2018.02.16-Bathing culture all over the world
Bathing culture all over the world
How often do we bath and how do we do it?
In the last couple of thousand years the world’s bathing culture underwent a very long maturation process. Different habits, beliefs and rules developed from country to country. What is good manners, what isn’t a decent thing to do, where one can do what, why behave a certain way and for how long? Several interesting forms of behaviour have characterised peoples’ relationship with washing and refreshing the body. This colourful and diverse picture has become somewhat blurred by the modern, globalised world, but there are still differences.
In the middle of the 20th century a major change occurred. Tap water in households became a general phenomenon all over the world, and people didn’t have to visit public baths any more if they wanted to wash thoroughly. These days we go to a bath only occasionally. The numerous religious beliefs which have been tied to washing seem to disappear too.
In spite of the many changes there is something that hasn’t changed for centuries: the human body. Our body reacts to the current bathing trends relying on rules which are several thousand years old. Taking a bath every day in one’s home was considered to be a major achievement by 20th century men and women, but by the end of the century in richer states, especially in Western Europe, more and more people started questioning the necessity of bathing daily. We Hungarians were surprised to see that our guests, who were on holiday from some Western European country, only took a bath every 2-3 days. The explanation sounds logical: white-collar workers don’t sweat as much as blue-collar workers, therefore there is no need for them to bathe frequently; what is more, the amount of water that we use for daily bathing increases or ecological footprint very much. In addition to this, the skin doesn’t like soaking in water for a long time every day. Well, all three explanations are justifiable. However, we should differentiate between a quick shower and a long and water wasting bath. The latter isn’t economical at all and it is no good for the skin either. The human skin is covered by a thin layer of lipid, which makes sure that the skin stays healthy and it also protects it from becoming too dry. If we keep removing this layer by many long hot baths and by using various soaps and bath salts frequently, our skin will get very dry. The problem with this is that dry skin, which is deprived of its normal bacterial flora, is the perfect target for infections and fungal diseases. Rather paradoxically, washing too often with great intensity opens the gate for illnesses.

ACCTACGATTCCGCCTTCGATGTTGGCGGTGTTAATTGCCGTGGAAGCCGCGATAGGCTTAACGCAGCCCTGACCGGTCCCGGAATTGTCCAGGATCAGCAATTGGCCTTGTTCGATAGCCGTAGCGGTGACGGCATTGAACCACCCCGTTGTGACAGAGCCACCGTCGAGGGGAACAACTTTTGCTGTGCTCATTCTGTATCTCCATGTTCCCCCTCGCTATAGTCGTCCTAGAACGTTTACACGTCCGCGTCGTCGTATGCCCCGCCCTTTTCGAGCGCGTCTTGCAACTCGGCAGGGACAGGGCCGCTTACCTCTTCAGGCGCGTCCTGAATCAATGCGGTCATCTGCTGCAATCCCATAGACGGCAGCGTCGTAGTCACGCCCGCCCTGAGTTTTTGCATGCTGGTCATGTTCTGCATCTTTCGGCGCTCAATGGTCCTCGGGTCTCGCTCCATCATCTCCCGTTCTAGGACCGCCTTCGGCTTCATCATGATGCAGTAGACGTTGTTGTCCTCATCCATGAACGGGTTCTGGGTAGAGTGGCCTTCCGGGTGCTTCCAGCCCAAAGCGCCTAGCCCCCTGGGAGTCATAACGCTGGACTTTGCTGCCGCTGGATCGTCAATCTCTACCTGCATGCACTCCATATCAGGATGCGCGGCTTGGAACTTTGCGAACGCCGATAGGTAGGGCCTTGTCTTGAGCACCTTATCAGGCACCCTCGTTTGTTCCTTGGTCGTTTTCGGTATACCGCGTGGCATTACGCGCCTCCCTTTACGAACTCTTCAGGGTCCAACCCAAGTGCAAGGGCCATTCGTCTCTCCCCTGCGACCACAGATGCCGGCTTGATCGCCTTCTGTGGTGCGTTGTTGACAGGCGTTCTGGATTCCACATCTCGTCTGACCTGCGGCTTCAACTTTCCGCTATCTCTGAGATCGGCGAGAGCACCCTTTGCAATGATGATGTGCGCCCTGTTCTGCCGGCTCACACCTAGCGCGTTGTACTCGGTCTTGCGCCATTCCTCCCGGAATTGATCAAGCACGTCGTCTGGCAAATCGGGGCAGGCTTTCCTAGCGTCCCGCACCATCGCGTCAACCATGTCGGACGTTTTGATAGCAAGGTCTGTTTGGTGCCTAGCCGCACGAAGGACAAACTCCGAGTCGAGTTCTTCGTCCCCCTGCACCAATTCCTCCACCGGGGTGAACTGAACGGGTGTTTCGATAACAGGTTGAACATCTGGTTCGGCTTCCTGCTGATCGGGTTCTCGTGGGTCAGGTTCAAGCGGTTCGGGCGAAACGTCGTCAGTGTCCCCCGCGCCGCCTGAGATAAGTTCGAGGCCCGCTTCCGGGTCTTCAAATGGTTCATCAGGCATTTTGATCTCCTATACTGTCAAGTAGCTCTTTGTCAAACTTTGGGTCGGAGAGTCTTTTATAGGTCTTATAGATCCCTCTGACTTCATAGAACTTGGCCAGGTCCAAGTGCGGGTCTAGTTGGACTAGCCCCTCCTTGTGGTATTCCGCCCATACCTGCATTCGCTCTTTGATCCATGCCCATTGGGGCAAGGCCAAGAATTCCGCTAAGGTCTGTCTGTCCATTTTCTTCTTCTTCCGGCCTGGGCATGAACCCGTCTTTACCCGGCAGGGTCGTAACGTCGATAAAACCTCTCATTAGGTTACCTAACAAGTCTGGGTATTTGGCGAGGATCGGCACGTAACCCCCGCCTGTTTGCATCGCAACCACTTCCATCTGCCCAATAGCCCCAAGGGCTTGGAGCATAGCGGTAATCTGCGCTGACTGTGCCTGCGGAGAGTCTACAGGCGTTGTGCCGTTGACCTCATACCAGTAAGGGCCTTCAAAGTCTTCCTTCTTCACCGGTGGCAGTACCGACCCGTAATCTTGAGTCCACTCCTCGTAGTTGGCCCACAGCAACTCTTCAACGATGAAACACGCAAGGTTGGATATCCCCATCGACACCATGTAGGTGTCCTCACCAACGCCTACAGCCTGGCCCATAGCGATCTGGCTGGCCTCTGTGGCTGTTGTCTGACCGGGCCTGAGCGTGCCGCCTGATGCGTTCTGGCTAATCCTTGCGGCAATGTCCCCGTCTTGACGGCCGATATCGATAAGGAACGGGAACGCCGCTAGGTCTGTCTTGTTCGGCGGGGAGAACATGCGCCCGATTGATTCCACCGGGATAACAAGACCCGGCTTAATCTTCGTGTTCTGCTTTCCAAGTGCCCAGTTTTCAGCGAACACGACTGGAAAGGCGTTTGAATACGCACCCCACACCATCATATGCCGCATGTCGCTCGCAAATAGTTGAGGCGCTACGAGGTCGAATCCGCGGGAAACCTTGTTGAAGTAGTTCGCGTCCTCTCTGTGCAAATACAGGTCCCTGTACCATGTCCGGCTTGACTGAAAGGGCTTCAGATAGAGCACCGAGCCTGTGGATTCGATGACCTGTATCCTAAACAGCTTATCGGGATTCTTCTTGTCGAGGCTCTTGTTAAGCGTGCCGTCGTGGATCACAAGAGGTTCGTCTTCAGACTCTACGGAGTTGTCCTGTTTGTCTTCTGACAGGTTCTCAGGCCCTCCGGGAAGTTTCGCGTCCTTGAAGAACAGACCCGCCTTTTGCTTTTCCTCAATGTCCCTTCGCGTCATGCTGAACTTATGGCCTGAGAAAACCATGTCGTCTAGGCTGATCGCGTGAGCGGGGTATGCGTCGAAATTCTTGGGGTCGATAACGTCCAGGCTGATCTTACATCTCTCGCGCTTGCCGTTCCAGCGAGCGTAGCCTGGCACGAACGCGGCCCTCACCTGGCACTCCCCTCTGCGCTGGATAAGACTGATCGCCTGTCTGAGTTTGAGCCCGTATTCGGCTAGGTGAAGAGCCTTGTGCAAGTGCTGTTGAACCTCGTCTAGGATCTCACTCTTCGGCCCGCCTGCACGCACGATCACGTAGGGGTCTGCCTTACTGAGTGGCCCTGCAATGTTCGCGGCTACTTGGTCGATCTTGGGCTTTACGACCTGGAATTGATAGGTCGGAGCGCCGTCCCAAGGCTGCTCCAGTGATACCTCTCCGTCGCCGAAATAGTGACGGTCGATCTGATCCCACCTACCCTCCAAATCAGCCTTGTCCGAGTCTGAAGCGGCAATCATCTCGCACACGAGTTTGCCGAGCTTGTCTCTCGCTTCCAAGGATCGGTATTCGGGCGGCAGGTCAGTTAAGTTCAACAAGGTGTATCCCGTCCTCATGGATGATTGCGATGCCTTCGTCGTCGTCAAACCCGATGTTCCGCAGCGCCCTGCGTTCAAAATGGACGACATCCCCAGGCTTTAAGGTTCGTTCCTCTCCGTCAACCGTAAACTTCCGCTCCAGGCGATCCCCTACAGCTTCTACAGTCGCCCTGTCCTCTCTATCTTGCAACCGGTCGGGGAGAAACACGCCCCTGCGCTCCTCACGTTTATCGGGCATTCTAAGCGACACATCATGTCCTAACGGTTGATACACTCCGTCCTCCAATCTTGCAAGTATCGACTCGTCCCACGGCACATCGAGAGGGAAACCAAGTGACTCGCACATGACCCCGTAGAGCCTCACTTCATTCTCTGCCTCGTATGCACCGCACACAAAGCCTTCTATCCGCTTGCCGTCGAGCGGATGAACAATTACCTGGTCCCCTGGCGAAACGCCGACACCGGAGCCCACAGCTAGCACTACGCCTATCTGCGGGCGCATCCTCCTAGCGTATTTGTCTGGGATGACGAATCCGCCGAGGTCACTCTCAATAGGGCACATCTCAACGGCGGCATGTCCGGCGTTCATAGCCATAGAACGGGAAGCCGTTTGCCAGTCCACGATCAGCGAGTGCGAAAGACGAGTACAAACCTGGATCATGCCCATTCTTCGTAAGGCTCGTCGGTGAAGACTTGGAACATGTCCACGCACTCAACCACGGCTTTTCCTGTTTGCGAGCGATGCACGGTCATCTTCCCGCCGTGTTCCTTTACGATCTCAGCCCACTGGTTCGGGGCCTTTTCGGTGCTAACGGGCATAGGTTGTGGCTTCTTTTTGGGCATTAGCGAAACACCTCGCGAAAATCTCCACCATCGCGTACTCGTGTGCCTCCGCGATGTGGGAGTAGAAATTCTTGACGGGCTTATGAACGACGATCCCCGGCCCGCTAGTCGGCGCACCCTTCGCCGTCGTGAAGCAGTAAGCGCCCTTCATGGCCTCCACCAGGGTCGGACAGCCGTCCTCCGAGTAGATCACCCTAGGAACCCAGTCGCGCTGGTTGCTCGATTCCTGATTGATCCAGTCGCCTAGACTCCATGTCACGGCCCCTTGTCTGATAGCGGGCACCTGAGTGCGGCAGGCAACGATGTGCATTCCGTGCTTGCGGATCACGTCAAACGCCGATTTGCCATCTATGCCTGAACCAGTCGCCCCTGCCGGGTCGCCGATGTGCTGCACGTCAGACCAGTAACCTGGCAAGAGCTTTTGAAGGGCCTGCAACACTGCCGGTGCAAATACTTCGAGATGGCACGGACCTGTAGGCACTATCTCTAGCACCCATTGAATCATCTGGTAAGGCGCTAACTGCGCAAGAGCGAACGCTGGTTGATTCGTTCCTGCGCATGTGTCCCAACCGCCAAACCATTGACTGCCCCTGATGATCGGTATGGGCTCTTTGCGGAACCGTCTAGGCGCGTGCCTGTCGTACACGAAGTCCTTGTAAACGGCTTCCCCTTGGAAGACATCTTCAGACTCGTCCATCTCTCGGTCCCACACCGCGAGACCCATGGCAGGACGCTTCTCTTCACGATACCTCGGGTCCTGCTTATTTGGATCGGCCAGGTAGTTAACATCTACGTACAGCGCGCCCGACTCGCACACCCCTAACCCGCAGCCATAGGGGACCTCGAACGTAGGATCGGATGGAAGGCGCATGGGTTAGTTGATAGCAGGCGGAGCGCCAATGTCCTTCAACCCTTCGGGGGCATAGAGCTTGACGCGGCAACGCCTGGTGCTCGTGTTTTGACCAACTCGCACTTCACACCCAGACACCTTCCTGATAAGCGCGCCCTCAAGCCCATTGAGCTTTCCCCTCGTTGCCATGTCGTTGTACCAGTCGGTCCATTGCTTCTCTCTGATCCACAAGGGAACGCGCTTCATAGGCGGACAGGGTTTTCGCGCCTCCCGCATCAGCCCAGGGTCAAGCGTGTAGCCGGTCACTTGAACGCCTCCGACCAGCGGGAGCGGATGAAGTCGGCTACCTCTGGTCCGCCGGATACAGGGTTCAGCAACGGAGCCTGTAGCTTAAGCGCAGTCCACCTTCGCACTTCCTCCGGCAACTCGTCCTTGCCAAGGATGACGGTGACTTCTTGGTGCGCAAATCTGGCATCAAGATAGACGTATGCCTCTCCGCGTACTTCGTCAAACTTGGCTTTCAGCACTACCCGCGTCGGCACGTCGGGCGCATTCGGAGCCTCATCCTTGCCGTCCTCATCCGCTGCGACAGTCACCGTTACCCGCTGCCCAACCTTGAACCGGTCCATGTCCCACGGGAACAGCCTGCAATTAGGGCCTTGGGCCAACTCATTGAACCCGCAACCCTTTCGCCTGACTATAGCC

In Hungary city dwellers tend to take a bath too often and we don’t really care about how much water is wasted.
Throughout history, the bath has always been a special place as regards manners and proper behaviour, because being nude is a touchy issue. The previous century brought many new things in the domain of gender roles too, and as a result of this, today there aren’t many spas where men and women are segregated. It was the bikini that started the revolution of the bathing suit, and today the debate is about whether women should be allowed to bathe topless if men are doing it. At the moment the general opinion about women bathing topless is more or less the same in European countries – but the emphasis here is on more or less. In certain countries such as Italy women are fined if they take their top off on the beach, while in other countries they aren’t fined but asked to put their swimsuit top back on. In certain countries it is alright to go topless on the beach. Nudist beaches are still the only place where people can enjoy the sun and the water totally nude. This means that being naked is forbidden on beaches and in spas. This is true even in those countries where bathing naked have great traditions, such as Germany or the states of the former Yugoslavia.
There are baths where it isn’t forbidden but compulsory to be naked. For instance in some traditional Japanese spas – these are called onsens – men and women have been bathing together in natural hot springs for centuries and they are still doing so. It is very interesting that another thing is forbidden in these spas: wearing a tattoo. If somebody has a tattoo and visits an onsen, they are either escorted out or asked to cover it with a water-resistant plaster. In Japan only the members of organised crime syndicates have tattoos, so tattooed guests aren’t welcome even if the person is an average European with a small mandala tattoo on their shoulder.